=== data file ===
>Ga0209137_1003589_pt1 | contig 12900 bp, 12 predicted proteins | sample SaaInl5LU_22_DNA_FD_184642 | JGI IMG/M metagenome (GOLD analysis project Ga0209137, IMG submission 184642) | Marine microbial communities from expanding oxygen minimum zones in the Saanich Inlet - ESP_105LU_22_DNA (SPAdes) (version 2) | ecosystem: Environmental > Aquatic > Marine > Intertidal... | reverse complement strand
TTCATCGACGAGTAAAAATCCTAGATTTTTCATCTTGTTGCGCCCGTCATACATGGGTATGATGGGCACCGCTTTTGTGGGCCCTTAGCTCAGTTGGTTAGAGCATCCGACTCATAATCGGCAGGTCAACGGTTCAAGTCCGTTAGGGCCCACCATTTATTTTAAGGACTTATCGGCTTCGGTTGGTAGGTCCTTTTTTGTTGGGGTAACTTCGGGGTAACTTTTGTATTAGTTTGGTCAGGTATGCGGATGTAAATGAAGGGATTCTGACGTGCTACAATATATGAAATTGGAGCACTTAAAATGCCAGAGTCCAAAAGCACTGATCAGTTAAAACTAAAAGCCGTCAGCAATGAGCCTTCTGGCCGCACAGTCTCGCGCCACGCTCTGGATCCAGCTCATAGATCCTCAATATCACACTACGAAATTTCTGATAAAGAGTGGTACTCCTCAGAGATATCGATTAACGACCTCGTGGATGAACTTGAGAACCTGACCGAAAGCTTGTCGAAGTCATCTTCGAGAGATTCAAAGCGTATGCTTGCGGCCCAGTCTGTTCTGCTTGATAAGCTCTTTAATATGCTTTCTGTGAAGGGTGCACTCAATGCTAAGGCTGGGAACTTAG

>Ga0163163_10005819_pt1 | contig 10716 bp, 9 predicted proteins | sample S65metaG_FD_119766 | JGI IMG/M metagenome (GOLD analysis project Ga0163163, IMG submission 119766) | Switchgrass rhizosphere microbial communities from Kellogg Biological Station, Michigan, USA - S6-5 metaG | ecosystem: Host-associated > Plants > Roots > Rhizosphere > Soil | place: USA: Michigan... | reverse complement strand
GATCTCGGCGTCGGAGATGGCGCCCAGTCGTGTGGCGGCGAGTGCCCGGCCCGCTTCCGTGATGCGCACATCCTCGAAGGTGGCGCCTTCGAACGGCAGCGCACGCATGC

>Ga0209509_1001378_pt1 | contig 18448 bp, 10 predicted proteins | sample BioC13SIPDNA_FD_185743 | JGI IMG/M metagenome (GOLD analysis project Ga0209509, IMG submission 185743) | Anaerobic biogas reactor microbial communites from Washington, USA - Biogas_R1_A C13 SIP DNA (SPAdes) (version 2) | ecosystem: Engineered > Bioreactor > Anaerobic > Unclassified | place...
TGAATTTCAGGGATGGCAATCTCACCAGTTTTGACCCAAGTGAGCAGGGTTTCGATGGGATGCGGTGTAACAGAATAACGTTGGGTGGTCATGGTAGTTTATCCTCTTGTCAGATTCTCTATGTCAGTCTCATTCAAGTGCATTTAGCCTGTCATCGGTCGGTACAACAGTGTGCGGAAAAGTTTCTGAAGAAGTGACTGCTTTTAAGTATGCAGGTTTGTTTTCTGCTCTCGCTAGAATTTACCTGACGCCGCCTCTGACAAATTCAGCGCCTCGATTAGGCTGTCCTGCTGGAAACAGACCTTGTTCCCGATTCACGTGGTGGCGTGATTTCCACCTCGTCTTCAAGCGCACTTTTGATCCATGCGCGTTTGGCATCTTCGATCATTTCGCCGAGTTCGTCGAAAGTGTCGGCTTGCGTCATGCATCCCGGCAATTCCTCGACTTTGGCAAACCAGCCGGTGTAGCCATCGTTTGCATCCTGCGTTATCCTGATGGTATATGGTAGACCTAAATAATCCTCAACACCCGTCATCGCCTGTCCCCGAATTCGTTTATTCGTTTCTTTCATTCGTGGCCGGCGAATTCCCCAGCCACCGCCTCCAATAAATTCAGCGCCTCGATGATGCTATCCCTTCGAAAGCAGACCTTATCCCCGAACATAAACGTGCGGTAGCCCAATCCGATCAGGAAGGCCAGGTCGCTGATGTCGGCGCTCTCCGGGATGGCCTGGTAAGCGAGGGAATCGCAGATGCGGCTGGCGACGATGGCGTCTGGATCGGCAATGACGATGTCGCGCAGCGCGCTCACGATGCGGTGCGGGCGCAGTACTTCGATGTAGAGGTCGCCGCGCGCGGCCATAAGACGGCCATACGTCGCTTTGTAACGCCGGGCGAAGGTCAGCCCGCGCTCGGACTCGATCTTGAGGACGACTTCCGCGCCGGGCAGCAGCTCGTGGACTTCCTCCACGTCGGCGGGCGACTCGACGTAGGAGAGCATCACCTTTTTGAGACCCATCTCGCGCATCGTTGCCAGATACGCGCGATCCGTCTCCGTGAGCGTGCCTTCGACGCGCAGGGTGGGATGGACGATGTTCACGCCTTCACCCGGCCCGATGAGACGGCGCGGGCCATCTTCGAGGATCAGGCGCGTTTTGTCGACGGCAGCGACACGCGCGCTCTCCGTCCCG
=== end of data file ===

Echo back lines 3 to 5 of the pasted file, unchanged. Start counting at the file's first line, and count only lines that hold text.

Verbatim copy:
>Ga0163163_10005819_pt1 | contig 10716 bp, 9 predicted proteins | sample S65metaG_FD_119766 | JGI IMG/M metagenome (GOLD analysis project Ga0163163, IMG submission 119766) | Switchgrass rhizosphere microbial communities from Kellogg Biological Station, Michigan, USA - S6-5 metaG | ecosystem: Host-associated > Plants > Roots > Rhizosphere > Soil | place: USA: Michigan... | reverse complement strand
GATCTCGGCGTCGGAGATGGCGCCCAGTCGTGTGGCGGCGAGTGCCCGGCCCGCTTCCGTGATGCGCACATCCTCGAAGGTGGCGCCTTCGAACGGCAGCGCACGCATGC

>Ga0209509_1001378_pt1 | contig 18448 bp, 10 predicted proteins | sample BioC13SIPDNA_FD_185743 | JGI IMG/M metagenome (GOLD analysis project Ga0209509, IMG submission 185743) | Anaerobic biogas reactor microbial communites from Washington, USA - Biogas_R1_A C13 SIP DNA (SPAdes) (version 2) | ecosystem: Engineered > Bioreactor > Anaerobic > Unclassified | place...